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Retail Figures Suggest NZers Being Cautious

Fuseworks Media
Fuseworks Media

Wellington, Jan 21 NZPA - New retail figures indicate New Zealanders are being cautious about how they spend the extra money coming from falls in petrol prices and mortgage rates, and from tax cuts.

Figures published today by Statistics New Zealand (SNZ) show that a lift in car sales and supermarket shopping helped keep seasonally adjusted retail sales for November largely unchanged from October.

That came as something of a surprise to economists, with the median forecast in a Reuters poll having been for a decline of 0.9 percent.

Even with sales being stronger than expected, economists were saying they saw nothing in the data to prevent the Reserve Bank making further big cuts to official interest rates when it reviews them next Thursday.

SNZ said vehicle sales continued to be volatile, rising 6.9 percent or $37 million in November after a fall of 14.5 percent in October and a rise of 6.1 percent in September.

Meanwhile, in November fuel sales were down 7.3 percent or $44m, reflecting lower prices.

When vehicle-related industries were excluded, sales rose 0.3 percent or $11m in November, compared to a prediction by economists of no change.

Supermarket and grocery store sales rose 2.6 percent or $32m in November, partly offset by a 6.6 percent or $15m fall in accommodation and a 3 percent or $6m drop in appliance retailing.

ASB economist Jane Turner said households were feeling a little better financially, with lower petrol prices, lower mortgage rates and tax cuts providing a much needed cash injection.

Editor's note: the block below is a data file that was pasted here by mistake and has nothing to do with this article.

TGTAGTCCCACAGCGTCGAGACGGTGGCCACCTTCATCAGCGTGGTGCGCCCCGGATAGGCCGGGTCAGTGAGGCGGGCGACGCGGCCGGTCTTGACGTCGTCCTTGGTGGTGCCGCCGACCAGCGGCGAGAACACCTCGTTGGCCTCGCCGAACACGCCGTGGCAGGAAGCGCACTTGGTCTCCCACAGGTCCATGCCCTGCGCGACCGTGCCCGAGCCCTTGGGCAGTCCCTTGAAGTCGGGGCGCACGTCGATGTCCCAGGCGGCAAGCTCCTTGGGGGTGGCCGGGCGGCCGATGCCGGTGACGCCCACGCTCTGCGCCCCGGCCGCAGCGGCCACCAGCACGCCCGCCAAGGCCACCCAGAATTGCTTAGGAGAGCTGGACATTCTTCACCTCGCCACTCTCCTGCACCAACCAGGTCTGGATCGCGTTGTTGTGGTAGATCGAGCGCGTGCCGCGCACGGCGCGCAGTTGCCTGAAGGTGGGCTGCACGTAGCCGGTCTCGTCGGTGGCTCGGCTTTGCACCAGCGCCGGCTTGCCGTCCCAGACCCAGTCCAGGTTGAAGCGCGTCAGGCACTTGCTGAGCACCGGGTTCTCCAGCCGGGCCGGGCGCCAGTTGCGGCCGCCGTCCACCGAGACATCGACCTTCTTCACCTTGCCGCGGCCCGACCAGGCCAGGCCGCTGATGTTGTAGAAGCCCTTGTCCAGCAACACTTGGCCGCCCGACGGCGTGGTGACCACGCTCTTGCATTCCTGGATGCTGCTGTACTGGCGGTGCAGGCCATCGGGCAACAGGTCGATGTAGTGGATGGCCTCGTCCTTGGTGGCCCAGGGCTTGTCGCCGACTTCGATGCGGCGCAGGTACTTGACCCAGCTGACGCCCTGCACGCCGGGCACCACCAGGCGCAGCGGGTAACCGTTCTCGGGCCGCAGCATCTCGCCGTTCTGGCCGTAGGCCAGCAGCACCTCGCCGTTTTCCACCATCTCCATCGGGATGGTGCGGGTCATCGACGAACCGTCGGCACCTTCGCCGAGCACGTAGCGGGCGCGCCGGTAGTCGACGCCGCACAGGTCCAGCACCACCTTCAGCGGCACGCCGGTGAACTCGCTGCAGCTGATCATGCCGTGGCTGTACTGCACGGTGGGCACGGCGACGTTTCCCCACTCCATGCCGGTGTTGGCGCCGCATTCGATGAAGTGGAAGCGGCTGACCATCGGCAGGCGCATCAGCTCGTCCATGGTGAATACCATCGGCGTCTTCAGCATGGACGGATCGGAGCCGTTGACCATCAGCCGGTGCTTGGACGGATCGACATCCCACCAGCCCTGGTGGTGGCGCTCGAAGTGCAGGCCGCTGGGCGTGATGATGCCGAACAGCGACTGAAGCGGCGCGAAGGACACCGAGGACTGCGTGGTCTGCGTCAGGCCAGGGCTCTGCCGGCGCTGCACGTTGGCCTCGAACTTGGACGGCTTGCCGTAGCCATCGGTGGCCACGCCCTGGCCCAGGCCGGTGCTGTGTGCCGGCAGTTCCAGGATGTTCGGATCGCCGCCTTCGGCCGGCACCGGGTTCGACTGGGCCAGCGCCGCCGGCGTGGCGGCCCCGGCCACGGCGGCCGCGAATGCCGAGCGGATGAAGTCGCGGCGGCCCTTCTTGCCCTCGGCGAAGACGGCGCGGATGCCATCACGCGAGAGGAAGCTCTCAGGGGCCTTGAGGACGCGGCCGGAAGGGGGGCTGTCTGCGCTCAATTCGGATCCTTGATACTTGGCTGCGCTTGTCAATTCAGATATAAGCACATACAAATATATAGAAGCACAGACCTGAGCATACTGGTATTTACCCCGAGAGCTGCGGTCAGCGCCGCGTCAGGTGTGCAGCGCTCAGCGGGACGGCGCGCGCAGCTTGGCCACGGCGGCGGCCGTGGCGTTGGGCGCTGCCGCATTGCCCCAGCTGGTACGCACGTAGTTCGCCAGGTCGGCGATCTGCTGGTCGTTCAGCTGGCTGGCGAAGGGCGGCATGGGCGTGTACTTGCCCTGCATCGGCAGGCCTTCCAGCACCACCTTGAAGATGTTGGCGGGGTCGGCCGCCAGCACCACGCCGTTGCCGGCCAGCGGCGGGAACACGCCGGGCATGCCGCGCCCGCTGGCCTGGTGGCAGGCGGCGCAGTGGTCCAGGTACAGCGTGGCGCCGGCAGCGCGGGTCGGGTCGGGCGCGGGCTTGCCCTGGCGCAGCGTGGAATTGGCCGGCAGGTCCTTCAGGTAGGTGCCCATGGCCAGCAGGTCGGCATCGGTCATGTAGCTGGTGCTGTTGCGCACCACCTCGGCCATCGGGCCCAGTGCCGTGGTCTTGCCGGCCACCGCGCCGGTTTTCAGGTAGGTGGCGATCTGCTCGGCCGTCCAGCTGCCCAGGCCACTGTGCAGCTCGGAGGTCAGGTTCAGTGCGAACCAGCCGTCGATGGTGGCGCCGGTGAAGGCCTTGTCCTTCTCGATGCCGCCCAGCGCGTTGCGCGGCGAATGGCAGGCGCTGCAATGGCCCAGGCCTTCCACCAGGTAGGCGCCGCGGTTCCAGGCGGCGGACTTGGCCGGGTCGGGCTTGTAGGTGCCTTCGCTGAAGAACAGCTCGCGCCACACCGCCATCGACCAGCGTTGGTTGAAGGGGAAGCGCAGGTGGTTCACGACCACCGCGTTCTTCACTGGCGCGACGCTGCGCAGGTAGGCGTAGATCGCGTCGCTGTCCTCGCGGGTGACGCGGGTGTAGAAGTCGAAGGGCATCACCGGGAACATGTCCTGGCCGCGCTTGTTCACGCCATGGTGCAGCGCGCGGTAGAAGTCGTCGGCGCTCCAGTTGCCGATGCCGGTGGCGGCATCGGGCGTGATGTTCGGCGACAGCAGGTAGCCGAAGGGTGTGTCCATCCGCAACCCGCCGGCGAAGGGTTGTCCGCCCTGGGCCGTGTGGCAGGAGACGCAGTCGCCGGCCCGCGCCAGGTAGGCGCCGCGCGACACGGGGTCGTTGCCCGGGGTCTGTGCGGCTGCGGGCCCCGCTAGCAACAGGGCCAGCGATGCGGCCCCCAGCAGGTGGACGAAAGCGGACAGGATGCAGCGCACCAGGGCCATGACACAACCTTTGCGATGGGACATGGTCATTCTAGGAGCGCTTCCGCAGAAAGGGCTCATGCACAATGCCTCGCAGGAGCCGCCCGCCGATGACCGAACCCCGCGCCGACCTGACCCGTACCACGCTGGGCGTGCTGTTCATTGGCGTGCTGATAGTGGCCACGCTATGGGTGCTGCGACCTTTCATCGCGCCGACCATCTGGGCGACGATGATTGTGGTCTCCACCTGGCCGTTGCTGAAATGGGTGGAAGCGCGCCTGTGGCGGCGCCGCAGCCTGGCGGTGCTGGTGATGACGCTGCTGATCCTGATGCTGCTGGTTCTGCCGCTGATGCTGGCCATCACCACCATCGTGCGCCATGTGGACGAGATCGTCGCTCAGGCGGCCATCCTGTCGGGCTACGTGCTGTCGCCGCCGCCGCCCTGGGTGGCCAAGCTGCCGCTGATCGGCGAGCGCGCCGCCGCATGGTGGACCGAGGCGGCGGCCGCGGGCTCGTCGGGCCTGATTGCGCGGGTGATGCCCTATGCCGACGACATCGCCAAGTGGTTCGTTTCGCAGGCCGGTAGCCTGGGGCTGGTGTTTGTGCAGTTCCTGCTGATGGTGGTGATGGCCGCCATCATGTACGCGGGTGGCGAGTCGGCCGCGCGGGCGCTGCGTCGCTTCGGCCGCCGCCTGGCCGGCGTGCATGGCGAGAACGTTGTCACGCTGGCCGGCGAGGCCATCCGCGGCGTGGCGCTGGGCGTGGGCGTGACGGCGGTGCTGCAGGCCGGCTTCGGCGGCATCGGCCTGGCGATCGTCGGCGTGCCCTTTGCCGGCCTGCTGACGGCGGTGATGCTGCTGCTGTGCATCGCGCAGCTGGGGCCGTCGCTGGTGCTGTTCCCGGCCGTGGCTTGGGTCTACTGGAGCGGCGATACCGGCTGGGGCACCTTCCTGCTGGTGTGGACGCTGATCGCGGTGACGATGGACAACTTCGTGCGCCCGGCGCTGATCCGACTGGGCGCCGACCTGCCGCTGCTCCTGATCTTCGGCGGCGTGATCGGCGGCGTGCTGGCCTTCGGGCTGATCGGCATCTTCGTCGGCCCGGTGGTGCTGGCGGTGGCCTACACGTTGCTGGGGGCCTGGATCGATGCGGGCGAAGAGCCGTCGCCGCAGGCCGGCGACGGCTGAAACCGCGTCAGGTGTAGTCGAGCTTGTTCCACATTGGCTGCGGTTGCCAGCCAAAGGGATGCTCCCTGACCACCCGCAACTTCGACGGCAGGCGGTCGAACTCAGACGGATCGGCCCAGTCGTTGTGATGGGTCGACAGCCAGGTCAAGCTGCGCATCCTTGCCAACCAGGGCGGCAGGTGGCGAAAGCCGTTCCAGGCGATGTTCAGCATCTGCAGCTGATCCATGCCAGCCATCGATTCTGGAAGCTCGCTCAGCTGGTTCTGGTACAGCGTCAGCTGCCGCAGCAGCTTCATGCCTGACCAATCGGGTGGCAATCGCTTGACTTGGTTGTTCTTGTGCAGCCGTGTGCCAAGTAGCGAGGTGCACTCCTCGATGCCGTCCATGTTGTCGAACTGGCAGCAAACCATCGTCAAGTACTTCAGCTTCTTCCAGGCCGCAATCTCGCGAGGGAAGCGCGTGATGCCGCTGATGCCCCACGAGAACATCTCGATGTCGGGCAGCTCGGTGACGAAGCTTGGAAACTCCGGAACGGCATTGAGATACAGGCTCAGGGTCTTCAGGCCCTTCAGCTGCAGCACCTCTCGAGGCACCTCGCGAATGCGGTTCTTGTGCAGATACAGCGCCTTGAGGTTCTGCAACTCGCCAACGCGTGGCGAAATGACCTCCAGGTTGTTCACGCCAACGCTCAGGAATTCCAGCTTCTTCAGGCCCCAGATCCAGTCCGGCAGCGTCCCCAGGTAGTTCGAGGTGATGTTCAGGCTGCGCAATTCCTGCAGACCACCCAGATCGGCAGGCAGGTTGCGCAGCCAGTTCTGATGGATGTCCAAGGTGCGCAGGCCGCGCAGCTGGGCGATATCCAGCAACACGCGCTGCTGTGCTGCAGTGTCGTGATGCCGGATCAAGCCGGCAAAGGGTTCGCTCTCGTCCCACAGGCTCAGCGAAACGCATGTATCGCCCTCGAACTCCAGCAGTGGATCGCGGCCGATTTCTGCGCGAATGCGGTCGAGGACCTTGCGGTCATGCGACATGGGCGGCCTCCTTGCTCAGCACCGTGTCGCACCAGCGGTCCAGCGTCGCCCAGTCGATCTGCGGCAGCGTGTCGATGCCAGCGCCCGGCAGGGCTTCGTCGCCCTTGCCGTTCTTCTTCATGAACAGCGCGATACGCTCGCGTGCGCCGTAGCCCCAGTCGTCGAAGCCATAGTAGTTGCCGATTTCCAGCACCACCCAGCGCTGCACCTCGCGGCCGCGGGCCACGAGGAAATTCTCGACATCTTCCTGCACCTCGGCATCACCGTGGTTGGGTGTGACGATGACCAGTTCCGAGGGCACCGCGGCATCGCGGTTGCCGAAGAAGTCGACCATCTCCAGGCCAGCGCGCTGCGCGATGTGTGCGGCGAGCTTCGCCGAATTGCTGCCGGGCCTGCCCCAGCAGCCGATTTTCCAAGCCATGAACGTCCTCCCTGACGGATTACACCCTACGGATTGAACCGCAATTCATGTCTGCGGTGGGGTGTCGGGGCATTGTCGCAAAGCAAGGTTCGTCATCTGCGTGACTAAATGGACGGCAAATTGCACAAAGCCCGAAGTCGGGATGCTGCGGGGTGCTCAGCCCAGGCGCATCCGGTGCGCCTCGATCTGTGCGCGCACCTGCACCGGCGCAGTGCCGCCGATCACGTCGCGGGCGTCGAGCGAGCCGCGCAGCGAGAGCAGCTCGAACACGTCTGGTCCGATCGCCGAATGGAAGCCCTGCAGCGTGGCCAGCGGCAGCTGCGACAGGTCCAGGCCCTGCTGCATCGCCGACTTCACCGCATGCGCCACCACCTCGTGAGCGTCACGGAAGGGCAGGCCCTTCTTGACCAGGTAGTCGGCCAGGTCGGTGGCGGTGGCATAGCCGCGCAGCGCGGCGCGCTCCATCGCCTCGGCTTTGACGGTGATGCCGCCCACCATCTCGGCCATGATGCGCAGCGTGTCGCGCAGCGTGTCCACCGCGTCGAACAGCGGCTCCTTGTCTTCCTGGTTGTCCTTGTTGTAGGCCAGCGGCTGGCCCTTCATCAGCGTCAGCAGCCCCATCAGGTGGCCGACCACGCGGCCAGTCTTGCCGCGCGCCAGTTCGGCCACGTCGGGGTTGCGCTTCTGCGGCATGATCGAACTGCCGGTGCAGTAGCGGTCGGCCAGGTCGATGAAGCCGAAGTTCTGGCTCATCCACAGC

"However, with the employment outlook now looking very cloudy consumers are watching their spending habits a little more closely."

In the context of the tax cuts and markedly lower petrol prices, core sales during October and November should have been strong, she said.

"With growing consumer awareness of global economic woes we expect that consumer spending will remain fairly static into 2009."

Deutsche Bank chief economist Darren Gibbs said the fact headline retail sales were down 1.7 percent from a year ago in seasonally adjusted terms reiterated that households had been quite unwilling to apply savings towards other items.

That was not least because household balance sheets had been significantly eroded by falling prices for housing and financial assets, he said.

He expected continued weakness in retailing with lower mortgage rates and a further tranche of personal tax cuts from April 1 largely facilitating a balance sheet adjustment, rather than eliminating its need.

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